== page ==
good afternoon clearance world. After doing a ton of reading on here I wanted to get some insight from experts. Filled out eqip going back 7+ years for public trust, think it’s a HRPT. I have active clearance and my TS expired 2019.
investigators are done talking to everyone and their mothers. only factors, which are big ones is a DUI 2014, military honorable administration separation 2015. Since then nothing to hide, one foreign contact who I dont speak to but added anyway because I was scared not to.
what is a educated timeline guess? I know no one can really tell me if I have a chance or not on getting cleared so only looking for a timeline on hearing back. I’ve accepted it’s up to the clearance gods now.
I’m running out of finger nails to chew
nothing to hide
Well, if you were going to hide it, you wouldn’t be posting it here, so of course you have “nothing to hide”…
sorry meant to say active secret, ts expired. what is there to hide lol. the question was timeline wise… odd response.
In my experience, everybody has something to hide.
that’s subjective but thanks guys. have a great evening.
Nope. It’s true. I see it everyday. Hence, we have a security process.
maybe, that’s a broad generalization. I dont think we have background investigations because everyone has something to hide, we have them because a few hide a lot.
“Show me the man and I’ll show you the crime.” -Lavrenti Beria
“The fact that you are not in jail does not mean you are innocent; it means we have not done our job.” -Feliks Dzerzhinsky
(A little historical perspective)
Oh my… the quotes a true reflection of the time back in USSR. I was born in late 70s and didn’t get a full grasp of it , and by time I was a teenager you could tell the iron fist was gone, but politic of the country would still adhere to idealism you @sbusquirrel mentioned.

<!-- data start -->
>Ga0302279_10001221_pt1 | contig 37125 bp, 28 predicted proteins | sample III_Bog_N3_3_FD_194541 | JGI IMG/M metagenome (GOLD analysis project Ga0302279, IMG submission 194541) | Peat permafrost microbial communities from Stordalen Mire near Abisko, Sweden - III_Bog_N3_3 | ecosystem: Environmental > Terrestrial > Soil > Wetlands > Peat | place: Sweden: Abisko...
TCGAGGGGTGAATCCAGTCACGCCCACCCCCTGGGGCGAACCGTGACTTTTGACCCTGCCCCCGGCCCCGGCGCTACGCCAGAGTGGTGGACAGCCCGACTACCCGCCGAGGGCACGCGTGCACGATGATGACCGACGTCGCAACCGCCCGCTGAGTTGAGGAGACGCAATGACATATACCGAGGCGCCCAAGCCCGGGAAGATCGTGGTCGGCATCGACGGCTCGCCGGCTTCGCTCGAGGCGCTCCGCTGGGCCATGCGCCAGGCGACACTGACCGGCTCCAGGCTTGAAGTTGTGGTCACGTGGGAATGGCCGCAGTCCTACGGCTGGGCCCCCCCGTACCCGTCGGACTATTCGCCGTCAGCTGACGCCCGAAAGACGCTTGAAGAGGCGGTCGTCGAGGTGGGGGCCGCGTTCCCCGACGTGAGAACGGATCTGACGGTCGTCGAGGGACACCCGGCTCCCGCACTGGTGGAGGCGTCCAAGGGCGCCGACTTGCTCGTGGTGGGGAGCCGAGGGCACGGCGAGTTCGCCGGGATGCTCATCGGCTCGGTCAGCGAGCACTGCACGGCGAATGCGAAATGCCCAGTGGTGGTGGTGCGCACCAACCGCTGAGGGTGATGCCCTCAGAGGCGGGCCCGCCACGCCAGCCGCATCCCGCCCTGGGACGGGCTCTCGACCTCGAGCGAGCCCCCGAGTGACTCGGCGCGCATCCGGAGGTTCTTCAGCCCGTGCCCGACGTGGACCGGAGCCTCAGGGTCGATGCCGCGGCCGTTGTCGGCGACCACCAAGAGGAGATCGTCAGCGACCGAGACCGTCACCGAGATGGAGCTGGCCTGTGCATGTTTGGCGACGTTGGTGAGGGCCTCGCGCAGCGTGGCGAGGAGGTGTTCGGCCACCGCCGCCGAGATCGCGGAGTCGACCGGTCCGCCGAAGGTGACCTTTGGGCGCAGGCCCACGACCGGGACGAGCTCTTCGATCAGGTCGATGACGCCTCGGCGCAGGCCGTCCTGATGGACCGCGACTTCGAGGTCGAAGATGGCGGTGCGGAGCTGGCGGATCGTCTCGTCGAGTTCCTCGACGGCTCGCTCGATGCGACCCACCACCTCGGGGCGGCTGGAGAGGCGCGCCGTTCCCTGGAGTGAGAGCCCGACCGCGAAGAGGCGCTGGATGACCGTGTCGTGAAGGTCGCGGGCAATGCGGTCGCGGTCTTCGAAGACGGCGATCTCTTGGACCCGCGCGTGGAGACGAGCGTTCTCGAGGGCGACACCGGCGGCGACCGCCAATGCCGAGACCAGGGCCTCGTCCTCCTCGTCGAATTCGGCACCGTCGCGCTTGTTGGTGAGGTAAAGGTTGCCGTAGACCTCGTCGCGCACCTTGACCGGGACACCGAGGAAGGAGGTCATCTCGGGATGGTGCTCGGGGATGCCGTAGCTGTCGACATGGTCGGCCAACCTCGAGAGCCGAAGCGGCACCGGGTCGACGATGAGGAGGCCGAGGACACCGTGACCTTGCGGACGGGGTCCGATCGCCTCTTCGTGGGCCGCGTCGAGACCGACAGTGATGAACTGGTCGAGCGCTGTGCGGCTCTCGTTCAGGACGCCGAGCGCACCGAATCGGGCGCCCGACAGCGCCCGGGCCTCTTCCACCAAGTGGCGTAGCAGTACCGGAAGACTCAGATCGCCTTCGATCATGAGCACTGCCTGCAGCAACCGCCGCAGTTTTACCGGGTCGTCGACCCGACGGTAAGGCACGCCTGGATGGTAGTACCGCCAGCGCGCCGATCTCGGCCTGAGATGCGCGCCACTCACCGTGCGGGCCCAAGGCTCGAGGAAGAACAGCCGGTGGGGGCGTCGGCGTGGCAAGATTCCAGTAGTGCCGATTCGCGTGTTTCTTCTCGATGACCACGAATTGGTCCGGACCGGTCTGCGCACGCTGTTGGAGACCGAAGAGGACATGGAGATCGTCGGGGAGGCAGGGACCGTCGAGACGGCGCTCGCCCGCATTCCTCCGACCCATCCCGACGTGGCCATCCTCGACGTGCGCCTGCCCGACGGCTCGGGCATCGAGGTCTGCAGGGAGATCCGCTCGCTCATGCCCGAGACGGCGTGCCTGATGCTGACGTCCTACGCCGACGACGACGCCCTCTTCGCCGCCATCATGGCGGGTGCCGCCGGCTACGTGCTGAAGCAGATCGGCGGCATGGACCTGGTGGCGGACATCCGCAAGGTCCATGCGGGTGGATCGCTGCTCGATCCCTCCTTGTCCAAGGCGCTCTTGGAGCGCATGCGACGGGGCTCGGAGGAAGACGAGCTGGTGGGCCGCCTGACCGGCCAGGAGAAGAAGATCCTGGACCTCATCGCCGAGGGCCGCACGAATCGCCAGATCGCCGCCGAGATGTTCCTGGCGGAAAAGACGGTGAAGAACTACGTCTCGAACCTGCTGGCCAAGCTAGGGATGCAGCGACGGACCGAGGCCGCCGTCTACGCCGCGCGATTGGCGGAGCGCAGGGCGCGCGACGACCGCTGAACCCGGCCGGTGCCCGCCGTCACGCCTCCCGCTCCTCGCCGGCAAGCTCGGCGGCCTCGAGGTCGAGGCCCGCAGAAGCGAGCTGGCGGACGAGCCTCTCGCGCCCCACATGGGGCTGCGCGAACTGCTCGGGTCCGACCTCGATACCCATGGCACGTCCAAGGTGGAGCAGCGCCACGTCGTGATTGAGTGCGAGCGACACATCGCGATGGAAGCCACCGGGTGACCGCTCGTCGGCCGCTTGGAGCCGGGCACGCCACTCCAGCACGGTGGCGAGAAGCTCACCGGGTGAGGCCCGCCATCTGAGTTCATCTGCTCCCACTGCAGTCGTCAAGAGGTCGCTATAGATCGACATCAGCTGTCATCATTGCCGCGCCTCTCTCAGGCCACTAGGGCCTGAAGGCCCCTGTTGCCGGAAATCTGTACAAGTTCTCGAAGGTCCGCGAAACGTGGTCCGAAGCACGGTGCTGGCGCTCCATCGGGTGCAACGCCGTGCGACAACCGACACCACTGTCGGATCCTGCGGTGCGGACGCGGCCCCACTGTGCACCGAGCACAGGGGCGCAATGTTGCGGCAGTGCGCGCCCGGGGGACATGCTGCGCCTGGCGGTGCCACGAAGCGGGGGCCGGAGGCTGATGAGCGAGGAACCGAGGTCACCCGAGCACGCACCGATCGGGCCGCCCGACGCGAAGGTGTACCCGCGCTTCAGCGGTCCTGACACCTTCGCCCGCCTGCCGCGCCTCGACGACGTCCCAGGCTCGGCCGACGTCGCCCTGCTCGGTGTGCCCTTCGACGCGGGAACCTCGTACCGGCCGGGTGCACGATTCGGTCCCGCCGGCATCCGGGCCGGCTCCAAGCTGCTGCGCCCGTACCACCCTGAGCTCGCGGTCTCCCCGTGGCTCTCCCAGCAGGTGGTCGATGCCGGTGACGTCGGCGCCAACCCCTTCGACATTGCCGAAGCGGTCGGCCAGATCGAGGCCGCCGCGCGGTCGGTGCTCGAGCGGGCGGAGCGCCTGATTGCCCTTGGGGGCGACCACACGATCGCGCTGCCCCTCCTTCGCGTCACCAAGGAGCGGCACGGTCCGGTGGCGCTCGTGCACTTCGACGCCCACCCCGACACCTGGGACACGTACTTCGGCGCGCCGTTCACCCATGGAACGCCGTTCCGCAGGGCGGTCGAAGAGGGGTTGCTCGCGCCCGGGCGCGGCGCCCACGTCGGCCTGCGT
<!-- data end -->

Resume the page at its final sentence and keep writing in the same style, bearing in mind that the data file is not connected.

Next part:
Feliks Dzerzhinsky would not only find you guilty of many heinous crimes, he would also make sure you sign off on that, admitting to all of them. That’s just the way it was.
He might have made a good polygrapher )))
the history of the Soviet Union, are you an investigator? do they know you quote Russians regularly? we might need to do a investigation.
why wont anyone answer my question??! lol
If in fact your investigation is complete, then I guess the next step is adjudication. I do not have any experience with public trust, but if it is anything like a security clearance for DoD I’d estimate about 60-90 days at the minimum to hear anything.
Oh, and by the way…
ДА ЗДРАВСТВУЕТ ВЕЛИКАЯ КПСС!!!
There are no timelines. Each case is unique and takes as long as it takes. I’ve seen public trust from e-QIP submission to final adjudication take anywhere from a month to more than a year.
Much depends on how accurate and complete the information is you provide and how quickly you respond to requests for additional information, among dozens of other factors.
DHS, you mean? DHL is a mail service company.
Also, you’ll find out you won’t ever get a straight answer to some of your questions during the process. As an applicant your job is to answer questions, not ask.
hahaha glad to see everyone has good humor here. thanks for the input.
DHS… yes. thanks for the correction. I was typing on my phone. prior special ops… I answer questions and ask them as well. wish myclearance transferred over to a high risk PT. lame.
Not uncommon when a prior investigation does not support the risk associated with a new position being sought.